Thursday, May 14, 2020

A note to Andrei Codrescu on the launch of his Plague Diaries

Well Andrei, it’s good to see you’re alive. After all these years. Last time I heard from you was in a blanket cc email asking  me whether or not I was dead or alive. Afraid of the outcome, like Schrodinger’s cat, I didn’t know whether to answer it, or to not answer it. Rest assured, I didn’t take it personally. After all it was addressed—or was it undressed—to practically everybody else in Sonoma County. Is you in or is you out?

Yes, I’m delighted to say we’re all still alive and kicking. Gail King and Pat Nolan are on Facebook. Well, Gail is. You know how Pat. Jeffrey Miller is still dead. Hunce Voelcker, too. I wonder if his Brooklyn Bridge castle still stands in the deepwoods of Monte Rio?

I finally got around to scanning my old slides if it. All this free time. If you want to see them, give a shout. It’s fairly quiet in this neck of the woods. No one is out and about, it’s like a rollback in time to the 1960s sans logging trucks. The Summer of Love hasn’t yet happened. We’re all honing our backwoods skills. Victory gardens and foraging. Everybody’s baking bread. We’re all getting fat. And we howl nightly with the neighbors. Lately the coyotes have taken to joining us.

Glad to see you’re here. As you know, there is no there there. On some level, via group memory, we never quite let go of you and your stories. And you’ve no idea who is am, I was one of the young poets taking sprout in poetry’s garden. You are still part of the strange  Ur text of our lives. And we’re delighted that you are in fine fettle  too. You’re looking good. What a long strange trip it’s been. Carry on.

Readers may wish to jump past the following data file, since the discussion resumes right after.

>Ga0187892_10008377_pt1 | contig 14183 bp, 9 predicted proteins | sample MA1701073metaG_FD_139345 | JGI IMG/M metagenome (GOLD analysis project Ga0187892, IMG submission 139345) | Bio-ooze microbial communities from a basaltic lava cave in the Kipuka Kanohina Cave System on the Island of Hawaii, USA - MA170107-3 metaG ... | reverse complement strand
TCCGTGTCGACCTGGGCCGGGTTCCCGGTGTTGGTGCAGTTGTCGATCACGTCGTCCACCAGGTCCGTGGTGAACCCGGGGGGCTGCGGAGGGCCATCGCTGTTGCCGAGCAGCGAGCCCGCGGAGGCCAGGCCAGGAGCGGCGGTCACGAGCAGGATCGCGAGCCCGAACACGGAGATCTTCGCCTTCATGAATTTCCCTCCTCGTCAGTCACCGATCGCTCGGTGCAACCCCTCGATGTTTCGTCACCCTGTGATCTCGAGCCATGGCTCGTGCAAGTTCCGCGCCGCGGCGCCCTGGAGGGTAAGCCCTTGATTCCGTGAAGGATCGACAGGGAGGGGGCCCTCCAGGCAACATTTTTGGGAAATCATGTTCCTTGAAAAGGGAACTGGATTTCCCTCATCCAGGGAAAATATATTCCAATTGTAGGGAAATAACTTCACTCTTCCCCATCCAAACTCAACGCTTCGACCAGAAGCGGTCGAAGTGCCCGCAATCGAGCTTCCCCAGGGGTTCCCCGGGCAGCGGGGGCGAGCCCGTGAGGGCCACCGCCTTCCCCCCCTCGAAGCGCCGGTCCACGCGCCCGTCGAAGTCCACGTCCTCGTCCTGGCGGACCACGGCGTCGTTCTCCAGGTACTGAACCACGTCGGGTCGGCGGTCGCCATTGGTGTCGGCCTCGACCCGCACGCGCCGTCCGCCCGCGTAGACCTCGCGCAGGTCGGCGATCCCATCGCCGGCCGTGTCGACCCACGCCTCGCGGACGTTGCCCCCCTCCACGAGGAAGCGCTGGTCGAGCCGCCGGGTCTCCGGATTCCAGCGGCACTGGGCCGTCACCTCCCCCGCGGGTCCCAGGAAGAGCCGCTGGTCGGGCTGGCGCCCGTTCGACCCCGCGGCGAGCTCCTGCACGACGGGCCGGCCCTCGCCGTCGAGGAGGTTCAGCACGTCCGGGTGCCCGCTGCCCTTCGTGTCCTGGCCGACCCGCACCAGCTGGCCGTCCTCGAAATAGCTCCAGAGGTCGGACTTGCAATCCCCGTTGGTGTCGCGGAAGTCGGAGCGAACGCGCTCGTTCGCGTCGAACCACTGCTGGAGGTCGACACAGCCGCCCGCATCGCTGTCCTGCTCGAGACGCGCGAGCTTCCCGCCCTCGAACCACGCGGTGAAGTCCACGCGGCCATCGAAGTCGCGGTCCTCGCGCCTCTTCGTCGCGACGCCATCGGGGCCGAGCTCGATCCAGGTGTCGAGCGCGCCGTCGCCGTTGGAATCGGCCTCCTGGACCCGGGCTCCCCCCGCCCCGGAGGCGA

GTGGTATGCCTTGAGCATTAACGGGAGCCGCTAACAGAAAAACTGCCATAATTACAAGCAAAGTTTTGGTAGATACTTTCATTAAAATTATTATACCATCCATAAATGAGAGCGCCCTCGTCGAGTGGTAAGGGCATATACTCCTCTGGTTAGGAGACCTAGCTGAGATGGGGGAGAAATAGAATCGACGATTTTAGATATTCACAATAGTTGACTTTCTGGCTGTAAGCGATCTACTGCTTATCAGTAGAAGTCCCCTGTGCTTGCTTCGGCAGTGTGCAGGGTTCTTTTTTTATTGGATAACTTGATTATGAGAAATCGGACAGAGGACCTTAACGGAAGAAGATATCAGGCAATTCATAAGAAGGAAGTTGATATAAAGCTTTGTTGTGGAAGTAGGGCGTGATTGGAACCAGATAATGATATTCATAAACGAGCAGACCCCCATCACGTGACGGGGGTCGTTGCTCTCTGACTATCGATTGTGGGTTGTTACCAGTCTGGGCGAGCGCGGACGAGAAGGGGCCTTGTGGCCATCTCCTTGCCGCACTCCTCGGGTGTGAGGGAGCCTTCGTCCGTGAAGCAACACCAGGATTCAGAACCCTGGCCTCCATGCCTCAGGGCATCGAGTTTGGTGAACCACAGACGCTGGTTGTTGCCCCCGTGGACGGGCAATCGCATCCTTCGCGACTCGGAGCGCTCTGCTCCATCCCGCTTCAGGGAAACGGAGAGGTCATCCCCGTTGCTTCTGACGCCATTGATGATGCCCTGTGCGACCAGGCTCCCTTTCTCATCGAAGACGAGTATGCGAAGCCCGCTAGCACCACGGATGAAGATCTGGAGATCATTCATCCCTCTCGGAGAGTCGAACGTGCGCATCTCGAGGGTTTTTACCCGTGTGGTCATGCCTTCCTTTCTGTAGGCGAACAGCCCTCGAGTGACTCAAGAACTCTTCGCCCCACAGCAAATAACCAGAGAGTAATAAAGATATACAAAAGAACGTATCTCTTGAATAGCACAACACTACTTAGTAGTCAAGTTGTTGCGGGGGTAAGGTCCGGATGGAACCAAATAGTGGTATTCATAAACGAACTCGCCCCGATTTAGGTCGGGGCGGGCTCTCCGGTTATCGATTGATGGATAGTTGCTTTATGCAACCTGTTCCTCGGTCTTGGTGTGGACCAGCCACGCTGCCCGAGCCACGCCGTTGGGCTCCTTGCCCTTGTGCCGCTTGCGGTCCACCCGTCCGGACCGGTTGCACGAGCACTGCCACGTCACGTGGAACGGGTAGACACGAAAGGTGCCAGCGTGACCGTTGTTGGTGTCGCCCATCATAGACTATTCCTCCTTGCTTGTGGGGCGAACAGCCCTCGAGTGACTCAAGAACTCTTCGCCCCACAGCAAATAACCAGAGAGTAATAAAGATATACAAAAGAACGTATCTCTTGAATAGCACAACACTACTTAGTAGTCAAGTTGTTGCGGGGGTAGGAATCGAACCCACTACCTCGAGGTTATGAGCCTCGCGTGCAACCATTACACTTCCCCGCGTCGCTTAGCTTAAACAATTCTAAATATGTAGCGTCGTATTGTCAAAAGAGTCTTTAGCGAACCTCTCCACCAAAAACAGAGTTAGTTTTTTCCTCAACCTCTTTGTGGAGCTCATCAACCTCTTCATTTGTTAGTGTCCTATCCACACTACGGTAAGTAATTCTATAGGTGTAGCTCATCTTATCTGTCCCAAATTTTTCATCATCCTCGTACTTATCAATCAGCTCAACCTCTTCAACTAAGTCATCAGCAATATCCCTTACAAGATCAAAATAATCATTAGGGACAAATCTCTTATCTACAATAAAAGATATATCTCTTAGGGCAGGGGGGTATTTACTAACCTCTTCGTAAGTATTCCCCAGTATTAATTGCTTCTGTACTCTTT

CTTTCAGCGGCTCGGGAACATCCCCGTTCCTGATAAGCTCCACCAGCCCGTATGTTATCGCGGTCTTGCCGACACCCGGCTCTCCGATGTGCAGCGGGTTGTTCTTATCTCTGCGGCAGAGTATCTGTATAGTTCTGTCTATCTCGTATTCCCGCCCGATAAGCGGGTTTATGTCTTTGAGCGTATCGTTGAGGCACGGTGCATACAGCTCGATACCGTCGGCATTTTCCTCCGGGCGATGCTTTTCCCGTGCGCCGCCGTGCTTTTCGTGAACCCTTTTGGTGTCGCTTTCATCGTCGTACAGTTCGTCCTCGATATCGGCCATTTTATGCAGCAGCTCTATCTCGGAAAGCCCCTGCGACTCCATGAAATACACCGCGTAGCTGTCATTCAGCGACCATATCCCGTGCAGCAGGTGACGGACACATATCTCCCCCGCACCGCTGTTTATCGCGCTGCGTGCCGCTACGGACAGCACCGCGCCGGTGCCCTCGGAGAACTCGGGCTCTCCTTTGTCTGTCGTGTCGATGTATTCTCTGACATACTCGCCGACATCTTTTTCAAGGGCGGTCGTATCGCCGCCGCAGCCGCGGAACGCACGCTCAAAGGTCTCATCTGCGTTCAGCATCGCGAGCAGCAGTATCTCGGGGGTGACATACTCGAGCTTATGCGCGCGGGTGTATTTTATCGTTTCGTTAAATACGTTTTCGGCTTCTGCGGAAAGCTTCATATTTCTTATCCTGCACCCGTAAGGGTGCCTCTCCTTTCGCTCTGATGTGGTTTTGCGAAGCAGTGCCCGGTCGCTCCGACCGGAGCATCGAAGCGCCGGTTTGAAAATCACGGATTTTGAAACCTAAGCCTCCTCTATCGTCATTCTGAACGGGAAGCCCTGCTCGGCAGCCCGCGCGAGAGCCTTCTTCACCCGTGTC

Bliss Buys Cochran saw my note and wrote: I'm also glad you're still around, Andrei. You probably don't even remember me, but maybe you remember the Sonoma County Stump, where Mo and I both worked. I believe you submitted some articles (a column?), it's been 50 years so forgive me if my memory's vague. I look forward to your Plague Diary and I hope you'll be safe in the epicenter. Tried to friend you, but FB says you already have too many friends—5,000!...never knew they could put a limit on your friends. Wonder if THEY'RE all still around.
I told Bliss that I posted her note to AndreI Codrescu. If you go to his author page you can like it and then leave a message there directly if you would like.
Andrei wrote back: Wow! What a blast from the past. Not quite sure who’s who but I’ve been in touch with Pat. I love his Lufe of Crine, his novels and blog. I’m back in New York after 50 years or do... living in Brooklyn. It’s like I left 10 mins ago — a huge demonstration just went past toward the Brooklyn Bridge, probably about to meet thousands in the other side in the old rad Lower East Side.
I have occasional bouts of nostalgia about Monte Rio but too busy to indulge it. I post 3x/a week a video Plague Journal at If you want to see it on FB it’s at the Andrei Codrescu Here page. I wonder what Jeff would have thought about the internet, but he’d have recognized all this, it’s just crazy continued. I like your memoir and yes, I’d love to see those pics. Maybe send by We Share or Mail Drop?
Stay sane compadres, love,